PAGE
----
Veterans volunteering to be human shields have been arriving at the Oceti Sakowin camp near the small town of Cannon Ball, where they will work with protesters who have spent months demonstrating against plans to route the Dakota Access Pipeline beneath a lake near the Standing Rock Sioux Reservation, organizers said.

The Native Americans and protesters say the $3.8 billion pipeline threatens water resources and sacred sites.

Some of the more than 2,100 veterans who signed up on the Veterans Stand for Standing Rock group’s Facebook page are at the camp, with hundreds more expected during the weekend. Tribal leaders asked the veterans, who aim to form a wall in front of police to protect the protesters, to avoid confrontation with authorities and not get arrested.

Wesley Clark Jr, a writer whose father is retired U.S. Army General Wesley Clark, met with law enforcement on Friday to tell them that potentially 3,500 veterans would join the protest and the demonstrations would be carried out peacefully, protest leaders said.

The plan is for veterans to gather in Eagle Butte, a few hours away, and then travel by bus to the main protest camp, organizers said, adding that a big procession is planned for Monday.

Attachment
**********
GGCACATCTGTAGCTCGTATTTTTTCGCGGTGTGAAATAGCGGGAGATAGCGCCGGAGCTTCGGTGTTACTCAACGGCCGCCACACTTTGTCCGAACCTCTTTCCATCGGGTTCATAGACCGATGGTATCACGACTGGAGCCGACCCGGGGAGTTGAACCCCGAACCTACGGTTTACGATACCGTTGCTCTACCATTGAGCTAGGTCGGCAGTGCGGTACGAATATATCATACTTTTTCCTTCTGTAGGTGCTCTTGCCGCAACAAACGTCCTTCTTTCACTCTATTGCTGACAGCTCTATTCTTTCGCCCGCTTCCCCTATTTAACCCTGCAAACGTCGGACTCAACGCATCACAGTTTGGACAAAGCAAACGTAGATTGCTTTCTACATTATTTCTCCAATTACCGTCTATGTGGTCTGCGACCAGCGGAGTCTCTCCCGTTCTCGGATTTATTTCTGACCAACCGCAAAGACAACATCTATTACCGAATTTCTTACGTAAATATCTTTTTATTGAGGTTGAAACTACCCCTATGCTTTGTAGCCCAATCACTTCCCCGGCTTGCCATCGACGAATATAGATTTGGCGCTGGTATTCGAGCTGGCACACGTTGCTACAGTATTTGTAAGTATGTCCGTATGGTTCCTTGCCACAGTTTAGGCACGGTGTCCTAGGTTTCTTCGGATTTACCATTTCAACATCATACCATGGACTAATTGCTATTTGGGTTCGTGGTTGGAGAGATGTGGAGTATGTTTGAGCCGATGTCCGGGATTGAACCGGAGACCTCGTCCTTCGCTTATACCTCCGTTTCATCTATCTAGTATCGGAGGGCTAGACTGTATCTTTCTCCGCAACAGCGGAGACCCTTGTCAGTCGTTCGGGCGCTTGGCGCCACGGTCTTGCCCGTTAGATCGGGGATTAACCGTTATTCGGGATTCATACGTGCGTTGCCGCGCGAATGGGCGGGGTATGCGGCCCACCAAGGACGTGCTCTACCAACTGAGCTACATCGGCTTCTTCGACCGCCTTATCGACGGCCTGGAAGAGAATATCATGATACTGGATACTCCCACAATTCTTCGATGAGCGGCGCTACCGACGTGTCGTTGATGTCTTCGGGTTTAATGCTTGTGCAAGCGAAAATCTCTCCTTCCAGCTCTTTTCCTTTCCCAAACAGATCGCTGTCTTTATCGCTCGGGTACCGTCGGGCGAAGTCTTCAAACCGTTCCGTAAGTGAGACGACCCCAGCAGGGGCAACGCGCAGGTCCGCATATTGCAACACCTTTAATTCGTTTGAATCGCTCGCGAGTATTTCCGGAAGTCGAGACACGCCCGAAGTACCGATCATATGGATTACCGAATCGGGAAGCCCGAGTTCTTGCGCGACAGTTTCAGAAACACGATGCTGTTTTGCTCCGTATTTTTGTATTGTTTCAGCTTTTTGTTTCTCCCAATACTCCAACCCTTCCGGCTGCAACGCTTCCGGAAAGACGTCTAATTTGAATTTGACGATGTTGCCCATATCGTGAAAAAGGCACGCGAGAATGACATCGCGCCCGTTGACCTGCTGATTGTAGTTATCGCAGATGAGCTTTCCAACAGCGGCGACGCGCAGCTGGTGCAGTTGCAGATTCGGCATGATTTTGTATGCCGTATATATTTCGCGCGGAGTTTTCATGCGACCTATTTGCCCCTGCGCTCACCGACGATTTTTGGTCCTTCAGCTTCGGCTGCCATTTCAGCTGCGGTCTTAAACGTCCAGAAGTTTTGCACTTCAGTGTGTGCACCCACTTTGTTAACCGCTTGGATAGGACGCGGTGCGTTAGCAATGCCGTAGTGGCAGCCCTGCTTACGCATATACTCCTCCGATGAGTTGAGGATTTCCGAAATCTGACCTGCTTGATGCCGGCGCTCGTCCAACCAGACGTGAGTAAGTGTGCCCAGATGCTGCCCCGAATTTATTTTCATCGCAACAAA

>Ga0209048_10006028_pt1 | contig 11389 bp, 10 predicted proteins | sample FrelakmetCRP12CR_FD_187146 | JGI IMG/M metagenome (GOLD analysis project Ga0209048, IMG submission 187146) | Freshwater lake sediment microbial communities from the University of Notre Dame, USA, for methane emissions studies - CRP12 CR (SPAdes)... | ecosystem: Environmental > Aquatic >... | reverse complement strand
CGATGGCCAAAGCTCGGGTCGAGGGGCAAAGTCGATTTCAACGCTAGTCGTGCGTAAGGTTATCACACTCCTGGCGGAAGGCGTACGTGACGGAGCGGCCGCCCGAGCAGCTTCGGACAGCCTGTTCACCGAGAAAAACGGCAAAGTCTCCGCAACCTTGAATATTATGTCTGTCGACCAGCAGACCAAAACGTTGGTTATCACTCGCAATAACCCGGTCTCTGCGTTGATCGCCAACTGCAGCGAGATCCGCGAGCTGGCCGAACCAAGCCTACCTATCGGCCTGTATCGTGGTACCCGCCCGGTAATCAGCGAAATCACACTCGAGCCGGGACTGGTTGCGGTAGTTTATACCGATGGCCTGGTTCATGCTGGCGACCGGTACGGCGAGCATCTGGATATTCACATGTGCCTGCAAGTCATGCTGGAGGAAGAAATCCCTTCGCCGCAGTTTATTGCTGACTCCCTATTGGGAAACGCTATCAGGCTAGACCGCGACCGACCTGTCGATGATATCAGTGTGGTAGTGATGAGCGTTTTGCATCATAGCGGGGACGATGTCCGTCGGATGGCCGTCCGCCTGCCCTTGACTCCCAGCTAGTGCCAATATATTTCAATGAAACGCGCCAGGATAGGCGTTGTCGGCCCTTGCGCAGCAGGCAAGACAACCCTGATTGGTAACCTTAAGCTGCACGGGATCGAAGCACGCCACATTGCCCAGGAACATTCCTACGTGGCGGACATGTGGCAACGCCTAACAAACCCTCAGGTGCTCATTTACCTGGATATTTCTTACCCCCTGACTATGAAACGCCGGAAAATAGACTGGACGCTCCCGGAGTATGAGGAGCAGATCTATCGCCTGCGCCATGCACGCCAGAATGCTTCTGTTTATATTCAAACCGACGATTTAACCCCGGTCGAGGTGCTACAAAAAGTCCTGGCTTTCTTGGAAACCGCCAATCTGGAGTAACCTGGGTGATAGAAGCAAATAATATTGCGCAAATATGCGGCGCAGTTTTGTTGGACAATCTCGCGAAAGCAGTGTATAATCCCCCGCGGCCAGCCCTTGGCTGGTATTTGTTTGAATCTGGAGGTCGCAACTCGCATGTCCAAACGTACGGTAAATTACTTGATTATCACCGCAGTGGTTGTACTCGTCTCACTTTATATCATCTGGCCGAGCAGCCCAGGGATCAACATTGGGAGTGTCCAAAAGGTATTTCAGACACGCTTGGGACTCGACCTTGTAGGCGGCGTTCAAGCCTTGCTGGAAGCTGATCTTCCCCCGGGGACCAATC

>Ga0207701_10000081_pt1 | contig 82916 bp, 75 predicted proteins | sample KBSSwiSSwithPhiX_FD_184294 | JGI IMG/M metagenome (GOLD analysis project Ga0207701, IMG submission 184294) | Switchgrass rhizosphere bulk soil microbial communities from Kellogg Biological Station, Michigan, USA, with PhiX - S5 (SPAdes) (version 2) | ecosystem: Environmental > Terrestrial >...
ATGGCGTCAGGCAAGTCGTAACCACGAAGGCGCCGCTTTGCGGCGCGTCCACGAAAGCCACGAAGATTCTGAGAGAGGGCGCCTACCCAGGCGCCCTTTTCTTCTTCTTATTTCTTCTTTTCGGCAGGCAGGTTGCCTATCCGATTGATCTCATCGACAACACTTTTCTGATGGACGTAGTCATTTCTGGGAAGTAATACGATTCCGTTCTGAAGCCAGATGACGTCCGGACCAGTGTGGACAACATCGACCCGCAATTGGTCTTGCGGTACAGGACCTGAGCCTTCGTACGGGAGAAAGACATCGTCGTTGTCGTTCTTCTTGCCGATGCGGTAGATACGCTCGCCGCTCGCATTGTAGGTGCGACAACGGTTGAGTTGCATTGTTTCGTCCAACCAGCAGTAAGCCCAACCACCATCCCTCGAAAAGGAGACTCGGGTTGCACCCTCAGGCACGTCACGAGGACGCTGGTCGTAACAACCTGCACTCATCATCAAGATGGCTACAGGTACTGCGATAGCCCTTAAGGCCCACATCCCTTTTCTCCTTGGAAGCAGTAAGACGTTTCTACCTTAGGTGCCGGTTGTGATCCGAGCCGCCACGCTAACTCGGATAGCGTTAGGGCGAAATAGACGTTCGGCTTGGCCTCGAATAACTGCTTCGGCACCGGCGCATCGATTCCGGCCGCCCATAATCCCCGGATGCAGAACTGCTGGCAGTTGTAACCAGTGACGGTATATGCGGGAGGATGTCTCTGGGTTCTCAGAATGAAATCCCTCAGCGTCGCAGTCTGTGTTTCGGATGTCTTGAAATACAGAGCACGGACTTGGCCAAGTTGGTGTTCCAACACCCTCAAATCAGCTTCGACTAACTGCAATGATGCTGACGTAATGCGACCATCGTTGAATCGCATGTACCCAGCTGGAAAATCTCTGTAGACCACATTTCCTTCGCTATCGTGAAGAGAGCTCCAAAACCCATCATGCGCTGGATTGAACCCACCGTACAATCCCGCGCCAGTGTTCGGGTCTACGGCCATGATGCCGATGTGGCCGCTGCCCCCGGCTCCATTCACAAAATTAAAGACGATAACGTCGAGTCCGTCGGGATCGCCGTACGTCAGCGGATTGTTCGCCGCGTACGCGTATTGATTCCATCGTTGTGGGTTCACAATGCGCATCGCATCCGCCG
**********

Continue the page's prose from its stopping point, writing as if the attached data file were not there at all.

Protesters began setting up tents, tepees and other structures in April, and the numbers swelled in August at the main camp.

Joshua Tree, 42, from Los Angeles, who has been visiting the camp for weeks at a time since September, said he felt pulled to the protest.

“Destiny called me here,” he said at the main camp. “We’re committed.”

“GO HOME”

The protesters’ voices have also been heard by companies linked to the pipeline, including banks that protesters have targeted for their financing of the pipeline.

Wells Fargo & Co (WFC.N) said in a Thursday letter it would meet with Standing Rock elders before Jan. 1 “to discuss their concerns related to Wells Fargo’s investment” in the project.

There have been violent confrontations near the route of the pipeline with state and local law enforcement, who used tear gas, rubber bullets and water hoses on the protesters, even in freezing weather.